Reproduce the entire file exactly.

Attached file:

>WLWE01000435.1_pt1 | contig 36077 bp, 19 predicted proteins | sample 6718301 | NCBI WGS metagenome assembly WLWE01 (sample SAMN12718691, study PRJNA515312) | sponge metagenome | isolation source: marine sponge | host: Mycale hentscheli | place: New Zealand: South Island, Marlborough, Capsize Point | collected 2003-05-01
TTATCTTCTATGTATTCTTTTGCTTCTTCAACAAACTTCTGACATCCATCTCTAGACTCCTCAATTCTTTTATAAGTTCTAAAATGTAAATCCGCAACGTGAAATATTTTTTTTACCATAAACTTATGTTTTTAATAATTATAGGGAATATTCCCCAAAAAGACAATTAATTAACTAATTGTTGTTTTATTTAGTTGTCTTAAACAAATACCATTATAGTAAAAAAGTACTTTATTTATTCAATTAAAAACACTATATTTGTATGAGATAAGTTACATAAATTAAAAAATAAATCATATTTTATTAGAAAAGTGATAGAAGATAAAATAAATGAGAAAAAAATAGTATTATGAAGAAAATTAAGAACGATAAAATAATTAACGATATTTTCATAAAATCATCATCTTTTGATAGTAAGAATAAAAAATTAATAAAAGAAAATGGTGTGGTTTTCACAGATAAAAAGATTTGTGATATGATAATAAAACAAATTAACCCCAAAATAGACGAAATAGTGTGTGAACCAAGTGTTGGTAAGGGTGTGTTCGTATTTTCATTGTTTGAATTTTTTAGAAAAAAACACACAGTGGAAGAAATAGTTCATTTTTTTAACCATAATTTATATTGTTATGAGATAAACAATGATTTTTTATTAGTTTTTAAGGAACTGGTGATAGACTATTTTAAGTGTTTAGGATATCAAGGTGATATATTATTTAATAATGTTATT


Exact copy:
>WLWE01000435.1_pt1 | contig 36077 bp, 19 predicted proteins | sample 6718301 | NCBI WGS metagenome assembly WLWE01 (sample SAMN12718691, study PRJNA515312) | sponge metagenome | isolation source: marine sponge | host: Mycale hentscheli | place: New Zealand: South Island, Marlborough, Capsize Point | collected 2003-05-01
TTATCTTCTATGTATTCTTTTGCTTCTTCAACAAACTTCTGACATCCATCTCTAGACTCCTCAATTCTTTTATAAGTTCTAAAATGTAAATCCGCAACGTGAAATATTTTTTTTACCATAAACTTATGTTTTTAATAATTATAGGGAATATTCCCCAAAAAGACAATTAATTAACTAATTGTTGTTTTATTTAGTTGTCTTAAACAAATACCATTATAGTAAAAAAGTACTTTATTTATTCAATTAAAAACACTATATTTGTATGAGATAAGTTACATAAATTAAAAAATAAATCATATTTTATTAGAAAAGTGATAGAAGATAAAATAAATGAGAAAAAAATAGTATTATGAAGAAAATTAAGAACGATAAAATAATTAACGATATTTTCATAAAATCATCATCTTTTGATAGTAAGAATAAAAAATTAATAAAAGAAAATGGTGTGGTTTTCACAGATAAAAAGATTTGTGATATGATAATAAAACAAATTAACCCCAAAATAGACGAAATAGTGTGTGAACCAAGTGTTGGTAAGGGTGTGTTCGTATTTTCATTGTTTGAATTTTTTAGAAAAAAACACACAGTGGAAGAAATAGTTCATTTTTTTAACCATAATTTATATTGTTATGAGATAAACAATGATTTTTTATTAGTTTTTAAGGAACTGGTGATAGACTATTTTAAGTGTTTAGGATATCAAGGTGATATATTATTTAATAATGTTATT